National recognition, optical fiber research among UA student's accomplishments upon graduation
Matthew Fulton / Arizona Daily Wildcat
Brian Fox, a grad student studying fiber optics, conducts reseach at the Arizona Materials Laboratory. As part of his research, one of his fibers recently made a trip to space.
From space research to being nationally recognized, a UA graduate student is now nearing the end of his long, academic journey.
Brian Fox’s research here at the UA focuses on how radiation in space affects optical wires. He was originally drawn to this general area of research because there are many different “niche” areas researchers can get into. Fox will graduate at the end of the spring semester.
In November 2009, Fox, along with his mentor, Kelly Simmons-Potter, had optical fibers launched into space on the shuttle Atlantis. They were delivered to the International Space Station, where they remained for a year and a half.
“To get something into space is very, very rare, just in general,” Fox said. “It is very nice to get something in space and the other thing is to actually publish space type data because lots of things that are sent into space is not actually published.”
The wires were contained in a case called MISSE-7, which is a case approximately the size of a suitcase. The case was attached to the outside of the space station with the fibers exposed to space, according to Simmons-Potter, a UA professor of electrical and computer engineering as well as optics.
Simmons-Potter opened up this field of study, which not many people are focused on, said Fox, calling her a “huge inspiration and huge help.”
The research is important because the cost of traveling to space is directly linked to weight and optical fibers are extremely lightweight while still performing at a high level, Simmons-Potter said.
The fibers were originally only supposed to be in space for six months but due to delays they stayed up for an extra year before returning to Earth on the space shuttle Endeavour, which was piloted by Gabrielle Giffords’ husband Mark Kelly in 2011. Fox could have graduated well before the fibers returned from space, according to Simmons-Potter.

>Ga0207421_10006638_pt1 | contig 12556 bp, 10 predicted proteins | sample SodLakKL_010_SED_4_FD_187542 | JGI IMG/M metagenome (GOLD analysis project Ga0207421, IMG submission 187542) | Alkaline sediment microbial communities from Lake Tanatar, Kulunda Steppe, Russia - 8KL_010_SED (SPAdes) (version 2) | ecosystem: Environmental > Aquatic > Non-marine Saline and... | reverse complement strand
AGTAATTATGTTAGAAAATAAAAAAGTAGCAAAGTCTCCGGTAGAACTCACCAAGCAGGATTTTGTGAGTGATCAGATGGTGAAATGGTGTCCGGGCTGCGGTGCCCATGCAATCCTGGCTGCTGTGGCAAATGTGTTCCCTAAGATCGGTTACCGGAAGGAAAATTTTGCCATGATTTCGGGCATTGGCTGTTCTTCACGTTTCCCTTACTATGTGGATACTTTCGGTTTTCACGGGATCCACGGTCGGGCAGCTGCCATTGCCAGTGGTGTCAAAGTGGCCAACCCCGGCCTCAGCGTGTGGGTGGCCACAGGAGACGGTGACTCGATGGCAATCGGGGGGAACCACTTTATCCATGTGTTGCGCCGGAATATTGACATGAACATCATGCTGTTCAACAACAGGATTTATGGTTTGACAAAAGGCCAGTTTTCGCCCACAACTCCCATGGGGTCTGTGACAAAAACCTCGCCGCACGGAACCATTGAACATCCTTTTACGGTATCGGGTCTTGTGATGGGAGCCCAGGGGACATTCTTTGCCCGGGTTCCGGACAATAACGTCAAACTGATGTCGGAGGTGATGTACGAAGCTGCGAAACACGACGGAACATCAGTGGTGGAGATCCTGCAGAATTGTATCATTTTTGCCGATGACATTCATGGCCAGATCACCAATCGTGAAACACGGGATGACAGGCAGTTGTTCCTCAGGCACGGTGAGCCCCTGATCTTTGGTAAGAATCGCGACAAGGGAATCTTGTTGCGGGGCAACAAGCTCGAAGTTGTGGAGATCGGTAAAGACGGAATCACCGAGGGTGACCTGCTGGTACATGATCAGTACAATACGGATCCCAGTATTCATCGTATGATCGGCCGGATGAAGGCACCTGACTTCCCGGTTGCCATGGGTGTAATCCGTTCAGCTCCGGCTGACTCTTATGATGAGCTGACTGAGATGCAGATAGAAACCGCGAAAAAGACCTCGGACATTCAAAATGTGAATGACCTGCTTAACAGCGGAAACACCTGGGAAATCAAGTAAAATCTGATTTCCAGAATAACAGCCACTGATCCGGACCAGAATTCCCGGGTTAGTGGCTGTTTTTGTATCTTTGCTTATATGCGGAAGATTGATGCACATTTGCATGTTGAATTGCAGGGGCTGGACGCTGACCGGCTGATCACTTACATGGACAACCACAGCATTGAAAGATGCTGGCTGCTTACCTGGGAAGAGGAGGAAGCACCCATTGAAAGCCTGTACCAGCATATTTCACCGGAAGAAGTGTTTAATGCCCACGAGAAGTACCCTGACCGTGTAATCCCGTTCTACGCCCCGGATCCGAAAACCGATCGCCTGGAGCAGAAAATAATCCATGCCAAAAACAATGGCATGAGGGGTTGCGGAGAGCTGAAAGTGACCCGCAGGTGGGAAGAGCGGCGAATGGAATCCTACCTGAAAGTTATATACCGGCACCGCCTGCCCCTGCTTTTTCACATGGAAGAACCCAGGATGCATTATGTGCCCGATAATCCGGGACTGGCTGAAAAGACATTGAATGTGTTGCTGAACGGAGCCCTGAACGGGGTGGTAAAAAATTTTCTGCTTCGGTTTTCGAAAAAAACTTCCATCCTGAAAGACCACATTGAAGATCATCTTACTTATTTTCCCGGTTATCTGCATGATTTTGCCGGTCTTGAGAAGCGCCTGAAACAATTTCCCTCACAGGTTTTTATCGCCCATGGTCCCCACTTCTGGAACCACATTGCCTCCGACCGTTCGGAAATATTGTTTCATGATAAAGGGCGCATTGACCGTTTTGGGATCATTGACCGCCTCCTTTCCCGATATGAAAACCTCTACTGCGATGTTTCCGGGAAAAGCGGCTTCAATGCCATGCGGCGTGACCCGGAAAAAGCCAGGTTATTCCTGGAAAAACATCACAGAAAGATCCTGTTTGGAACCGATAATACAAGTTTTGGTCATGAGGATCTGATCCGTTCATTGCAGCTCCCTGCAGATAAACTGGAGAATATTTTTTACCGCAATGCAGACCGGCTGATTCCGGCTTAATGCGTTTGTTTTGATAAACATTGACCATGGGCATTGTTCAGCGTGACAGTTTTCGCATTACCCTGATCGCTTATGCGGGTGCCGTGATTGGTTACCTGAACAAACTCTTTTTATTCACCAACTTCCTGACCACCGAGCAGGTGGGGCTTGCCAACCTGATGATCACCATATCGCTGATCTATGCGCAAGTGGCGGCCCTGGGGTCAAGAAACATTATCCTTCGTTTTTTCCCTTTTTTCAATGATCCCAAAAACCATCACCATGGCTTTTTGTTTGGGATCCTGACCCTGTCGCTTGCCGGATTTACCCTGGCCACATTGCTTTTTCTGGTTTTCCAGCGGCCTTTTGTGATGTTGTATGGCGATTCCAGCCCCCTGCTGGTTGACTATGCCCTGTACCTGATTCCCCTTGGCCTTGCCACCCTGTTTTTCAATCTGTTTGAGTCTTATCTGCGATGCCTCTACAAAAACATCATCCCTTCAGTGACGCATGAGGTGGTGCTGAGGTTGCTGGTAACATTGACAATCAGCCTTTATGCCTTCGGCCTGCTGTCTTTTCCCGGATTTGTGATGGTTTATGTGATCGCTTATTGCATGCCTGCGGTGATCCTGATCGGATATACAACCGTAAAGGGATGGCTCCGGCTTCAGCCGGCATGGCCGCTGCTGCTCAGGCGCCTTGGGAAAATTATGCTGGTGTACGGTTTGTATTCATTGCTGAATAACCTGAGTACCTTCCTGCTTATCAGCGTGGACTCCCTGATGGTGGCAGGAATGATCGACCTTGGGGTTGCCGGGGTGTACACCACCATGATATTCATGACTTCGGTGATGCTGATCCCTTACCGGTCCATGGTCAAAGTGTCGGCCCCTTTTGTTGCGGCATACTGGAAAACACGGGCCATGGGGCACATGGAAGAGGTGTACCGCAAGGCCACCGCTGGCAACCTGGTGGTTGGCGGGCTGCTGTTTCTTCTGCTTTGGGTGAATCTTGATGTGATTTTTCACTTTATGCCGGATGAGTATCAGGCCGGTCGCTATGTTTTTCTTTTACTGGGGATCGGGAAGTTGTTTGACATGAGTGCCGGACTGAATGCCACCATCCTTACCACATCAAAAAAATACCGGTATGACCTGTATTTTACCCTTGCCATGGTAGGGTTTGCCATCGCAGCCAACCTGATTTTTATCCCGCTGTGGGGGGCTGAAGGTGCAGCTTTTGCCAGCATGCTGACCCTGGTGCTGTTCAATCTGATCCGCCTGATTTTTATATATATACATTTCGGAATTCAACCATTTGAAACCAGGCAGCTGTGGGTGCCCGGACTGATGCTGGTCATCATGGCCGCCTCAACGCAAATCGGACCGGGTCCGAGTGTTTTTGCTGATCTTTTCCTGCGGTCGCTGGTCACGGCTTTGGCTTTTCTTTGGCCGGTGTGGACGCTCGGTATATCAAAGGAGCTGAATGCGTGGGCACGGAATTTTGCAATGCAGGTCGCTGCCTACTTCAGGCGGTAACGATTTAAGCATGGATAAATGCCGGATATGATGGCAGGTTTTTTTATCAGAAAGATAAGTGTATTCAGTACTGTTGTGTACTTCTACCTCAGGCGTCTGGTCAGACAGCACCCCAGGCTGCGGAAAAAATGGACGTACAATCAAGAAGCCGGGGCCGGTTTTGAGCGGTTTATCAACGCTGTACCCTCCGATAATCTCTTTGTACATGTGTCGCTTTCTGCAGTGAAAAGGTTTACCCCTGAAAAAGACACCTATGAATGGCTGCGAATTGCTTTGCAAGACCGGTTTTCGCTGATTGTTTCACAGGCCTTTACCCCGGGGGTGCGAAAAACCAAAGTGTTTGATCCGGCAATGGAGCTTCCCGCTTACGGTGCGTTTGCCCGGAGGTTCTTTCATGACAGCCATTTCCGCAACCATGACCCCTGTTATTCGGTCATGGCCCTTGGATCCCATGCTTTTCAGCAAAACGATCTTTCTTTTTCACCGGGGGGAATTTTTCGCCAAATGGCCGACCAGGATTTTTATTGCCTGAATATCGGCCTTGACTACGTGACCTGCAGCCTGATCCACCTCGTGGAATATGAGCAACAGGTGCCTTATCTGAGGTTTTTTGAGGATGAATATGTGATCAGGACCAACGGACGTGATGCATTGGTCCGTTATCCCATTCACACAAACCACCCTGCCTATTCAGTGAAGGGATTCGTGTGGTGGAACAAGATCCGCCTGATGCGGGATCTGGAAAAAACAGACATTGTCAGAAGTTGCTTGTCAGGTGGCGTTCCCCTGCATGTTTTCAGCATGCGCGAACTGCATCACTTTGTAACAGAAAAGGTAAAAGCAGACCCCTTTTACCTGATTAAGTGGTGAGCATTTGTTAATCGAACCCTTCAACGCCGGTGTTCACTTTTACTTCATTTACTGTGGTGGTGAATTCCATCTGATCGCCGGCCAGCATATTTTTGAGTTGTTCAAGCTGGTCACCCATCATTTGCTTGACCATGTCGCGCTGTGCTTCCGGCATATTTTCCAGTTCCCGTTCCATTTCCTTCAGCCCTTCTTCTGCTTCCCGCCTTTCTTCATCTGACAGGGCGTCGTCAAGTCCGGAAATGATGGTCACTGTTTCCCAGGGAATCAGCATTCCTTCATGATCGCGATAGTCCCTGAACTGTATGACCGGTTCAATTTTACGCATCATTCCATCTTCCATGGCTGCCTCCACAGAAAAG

The team’s research was entered into the Hardened Electronics and Radiation Technology Conference, a leading conference in the field of study. There are approximately 100 people that present at this conference and out of those hundred around 20 are selected to move forward and write a journal article about the presentation. This is not a student competition; it is open to professionals and is dominated by professionals, Simmons-Potter said.
Fox presented the team’s research at the conference and helped write the journal entry that went on to win the outstanding paper award in September 2012.
“I am extremely proud of Brian. I think that he has done a wonderful job, I am delighted to have had the opportunity to work with him for this number of years,” Simmons-Potter said. “I hope that when he moves on that we can continue to collaborate in the future.”
Now, Fox is weighing his options for after graduation. He knows he wants a job that will allow him to keep publishing research papers. He said he is excited to graduate in May and is pleased that he was able to be part of “amazing research” here at the UA.
“[Graduating] will be bittersweet just because it has been such a good experience,” Fox said.